It was once said of ‘iconic’ rock critic Lester Bangs that he didn’t get the breadth of acclaim he deserved, because this required the reader to work with the notion that the best writer in America could write almost nothing but record reviews. This might seem an odd way to lead into gabbing about Atlanta’s Waka Flocka Flame - even if leavened by a smartass reference to their shared fondness for purple drank - yet there’s a parallel. If you can accept the idea that one of the most exciting rap albums of recent times has come from someone who doesn’t actually do that much rapping, then Flockaveli awaits you. If you can’t, then this is gonna be a tough one.
The UK release of this, Waka Flocka’s debut artist album – with a faint inevitability, he’s already racked up ten mixtapes since emerging two years ago – comes five months after it dropped in the States. Warner Bros presumably consider Juaquin Malphurs, as Waka’s known to his mum, an outside bet to worm into British rap heads’ sensibilities. This goes against the fact that Gucci Mane, whose US success has arguably cleared the lanes for Waka to come through (he’s a member of Gucci’s 1017 Brick Squad crew, and Gucci was until recently managed by… Malphurs' mum), has done pretty much dick all over here. Nor, for that matter, did any of Flockaveli’s chief precedents, i.e. the collected crunk/Atlanta rap/Southern bounce stars from the Nineties onwards. The elements that makes this stuff exotic to those who get it are the same which will probably keep Waka from attaining mass overseas appeal.
On many of its 17 tracks, Flockaveli is at odds with itself. It’s a ‘commercial’ rap record by pretty much any definition of the term, and has yielded US hit singles, notably the loosely R&B-ish ‘No Hands’. It’s also built on grotesquely loud and fully uncompromised beats. Atlantan or otherwise Southern-fashioned rap production often has a weirdly psychedelic murk about it – possibly brought on by whichever combo of green, white and purple passing into the faces of its creators, but also thanks to the reliance on stripped-to-the-frame repetition. With a very few, very arguable exceptions (the depthcharge bass drops and ambient-pop keyboard line on ‘Grove St. Party’; ‘Smoke, Drank’, more of which in a sec), Flockaveli fucks off anything even that subtle.
On one hand, it’s appropriate that energy drink mogul and sometime rap shouter Lil Jon gets to produce a track on here, seeing as his lurid and bellowing albums have clearly provided at least some of the Waka blueprint. On the other, ‘Smoke, Drank’ is about as calming as it gets here, by virtue of a twinkly synth backing that sounds like an ambient trance record from the mid-Nineties. Ultimately, Waka is from a different era of rap, so it figures that the furiously prodigious Lex Luger – at the time of writing, not even 20 years old – crafted beats for almost two-thirds of this album.
That Lex's most recent high-profile gig was ‘H.A.M.’, the first fruits of the imminent Kanye/Jay-Z collab Watch The Throne, tells you he’s borderline A-list now, but doesn’t tell you of his ability to turn what might have been thuddingly simplistic club tracks into strenuous chain-whippings. It’s all the more entertaining when Waka is merely barking slogans and refrains over and over – “POW POW POW POW bitch I’m bustin’ at ‘em” to reel off one of several memeworthy lines on here – while behind him Lex is doing obscene and undanceable things on an 808. This album is absolutely PACKED with sound: something like ‘Bang’ is about as maximalist as rap can logically be, and doesn’t offer a second of contemplation.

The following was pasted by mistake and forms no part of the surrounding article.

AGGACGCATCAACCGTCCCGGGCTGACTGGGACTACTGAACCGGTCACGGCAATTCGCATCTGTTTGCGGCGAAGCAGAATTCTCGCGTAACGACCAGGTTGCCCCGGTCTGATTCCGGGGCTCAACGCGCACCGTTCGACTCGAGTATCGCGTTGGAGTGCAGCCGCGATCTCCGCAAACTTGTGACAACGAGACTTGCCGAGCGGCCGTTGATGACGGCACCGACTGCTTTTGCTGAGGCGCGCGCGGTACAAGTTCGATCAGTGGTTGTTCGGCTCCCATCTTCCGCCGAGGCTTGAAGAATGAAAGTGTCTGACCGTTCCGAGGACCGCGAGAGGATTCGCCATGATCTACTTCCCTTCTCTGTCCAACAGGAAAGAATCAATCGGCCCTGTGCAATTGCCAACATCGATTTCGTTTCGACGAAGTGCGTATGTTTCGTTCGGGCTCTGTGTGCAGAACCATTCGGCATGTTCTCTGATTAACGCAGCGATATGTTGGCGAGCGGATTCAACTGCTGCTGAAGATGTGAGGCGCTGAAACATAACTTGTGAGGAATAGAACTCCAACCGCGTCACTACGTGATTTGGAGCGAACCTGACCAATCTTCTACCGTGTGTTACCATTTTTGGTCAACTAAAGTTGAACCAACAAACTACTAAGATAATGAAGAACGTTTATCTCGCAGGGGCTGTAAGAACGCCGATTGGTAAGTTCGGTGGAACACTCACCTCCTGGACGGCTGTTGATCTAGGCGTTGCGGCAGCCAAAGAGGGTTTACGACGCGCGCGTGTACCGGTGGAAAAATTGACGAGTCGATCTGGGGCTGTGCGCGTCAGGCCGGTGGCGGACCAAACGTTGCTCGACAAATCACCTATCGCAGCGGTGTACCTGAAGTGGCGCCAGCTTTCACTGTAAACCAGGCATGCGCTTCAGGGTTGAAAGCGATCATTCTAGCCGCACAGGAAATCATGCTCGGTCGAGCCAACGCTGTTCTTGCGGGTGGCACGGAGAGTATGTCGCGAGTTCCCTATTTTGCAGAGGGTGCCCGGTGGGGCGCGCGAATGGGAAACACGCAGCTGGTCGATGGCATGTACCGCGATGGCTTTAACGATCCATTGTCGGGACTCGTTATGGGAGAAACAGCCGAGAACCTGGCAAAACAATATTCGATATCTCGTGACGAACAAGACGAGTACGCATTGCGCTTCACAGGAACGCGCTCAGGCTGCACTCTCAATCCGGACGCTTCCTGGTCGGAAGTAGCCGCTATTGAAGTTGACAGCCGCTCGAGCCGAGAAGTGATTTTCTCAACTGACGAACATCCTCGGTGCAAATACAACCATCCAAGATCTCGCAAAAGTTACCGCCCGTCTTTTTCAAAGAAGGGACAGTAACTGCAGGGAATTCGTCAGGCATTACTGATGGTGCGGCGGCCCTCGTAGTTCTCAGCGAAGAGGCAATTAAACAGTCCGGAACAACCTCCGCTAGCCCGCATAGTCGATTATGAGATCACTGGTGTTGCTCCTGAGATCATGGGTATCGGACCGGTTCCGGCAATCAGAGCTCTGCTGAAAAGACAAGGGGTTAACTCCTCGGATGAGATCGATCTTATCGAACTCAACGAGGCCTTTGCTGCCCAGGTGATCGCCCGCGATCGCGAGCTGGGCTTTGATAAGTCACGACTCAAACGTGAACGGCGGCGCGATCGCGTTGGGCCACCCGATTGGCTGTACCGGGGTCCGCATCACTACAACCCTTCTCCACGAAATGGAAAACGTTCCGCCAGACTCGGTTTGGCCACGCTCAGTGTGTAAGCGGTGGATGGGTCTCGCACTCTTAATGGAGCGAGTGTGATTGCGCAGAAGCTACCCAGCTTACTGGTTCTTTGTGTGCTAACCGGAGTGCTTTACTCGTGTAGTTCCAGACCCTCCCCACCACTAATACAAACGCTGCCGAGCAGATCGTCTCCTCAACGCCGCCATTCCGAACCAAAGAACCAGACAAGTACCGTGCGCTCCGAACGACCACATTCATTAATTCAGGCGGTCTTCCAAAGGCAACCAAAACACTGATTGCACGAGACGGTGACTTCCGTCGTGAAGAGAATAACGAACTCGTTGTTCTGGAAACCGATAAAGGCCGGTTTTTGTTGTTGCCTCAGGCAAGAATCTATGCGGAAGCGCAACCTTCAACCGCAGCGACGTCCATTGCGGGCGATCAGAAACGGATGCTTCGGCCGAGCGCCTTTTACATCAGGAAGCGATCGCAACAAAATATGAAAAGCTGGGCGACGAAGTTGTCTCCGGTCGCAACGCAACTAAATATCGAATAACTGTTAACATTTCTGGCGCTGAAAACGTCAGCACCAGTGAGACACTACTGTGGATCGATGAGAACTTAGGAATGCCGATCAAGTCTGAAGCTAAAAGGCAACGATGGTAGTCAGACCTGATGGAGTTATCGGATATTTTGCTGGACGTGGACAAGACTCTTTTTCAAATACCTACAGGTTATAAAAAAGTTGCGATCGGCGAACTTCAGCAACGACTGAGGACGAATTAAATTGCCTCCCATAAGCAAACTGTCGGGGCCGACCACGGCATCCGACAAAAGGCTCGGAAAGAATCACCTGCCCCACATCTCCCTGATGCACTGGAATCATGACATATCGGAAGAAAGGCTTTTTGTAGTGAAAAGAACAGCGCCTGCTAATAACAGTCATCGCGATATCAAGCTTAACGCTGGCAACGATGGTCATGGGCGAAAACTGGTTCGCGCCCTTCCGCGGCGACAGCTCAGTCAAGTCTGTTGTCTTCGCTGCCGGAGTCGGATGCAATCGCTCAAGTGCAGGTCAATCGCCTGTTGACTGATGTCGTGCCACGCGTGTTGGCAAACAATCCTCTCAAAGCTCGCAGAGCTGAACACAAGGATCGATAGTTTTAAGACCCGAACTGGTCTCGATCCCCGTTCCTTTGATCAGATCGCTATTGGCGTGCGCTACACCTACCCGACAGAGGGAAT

Which is to say that Flockaveli is inevitably going to overwhelm or repulse as many people as it charms into its web. It’s hard to imagine it being a grower, either: despite the multitude of things going on in most of these cuts, if you’re not feeling Waka on initial contact, it’ll probably never happen. Once you realise that ‘Hard In Da Paint’ wouldn’t actually lose anything if it was only 90 seconds long, it does give pause for thought, but if you’ve caned it enough to twig that, you’ll probably also realise that it’s also – still – a high watermark for 2010 rap.
‘Course, that’ll probably say it all if you’re part of the dissenting chorus railing against this guy. From Method Man, who last year suggested that any MC as fundamentally content-free as Waka was destined for a brief career, to incoherent head-the-balls underneath YouTube clips suggesting you listen to some real hip-hop like Immortal Technique instead, Malphurs’ nuts are permanently stepped on. Insofar as you can count on the fingers of one hand the lines on this album which are interesting when written down, the crit squad have a point. In implying that there’s no value in penning, and duly delivering, line after line after phrase after chorus which is a fucking blast to yell repeatedly… well, it might not be art, but it’s an art, y’dig? Or I could just cede here to Roscoe Dash, and his almost wistful singsongy couplet on ‘No Hands’: “Rain, rain, go away / That’s what all my haters say”. As with the rest of his verse, a perfunctory strip club eulogy, he’s speaking for Waka as much as himself – and there’s no reason to think that Waka is going anywhere for the foreseeable.
8Noel Gardner's Score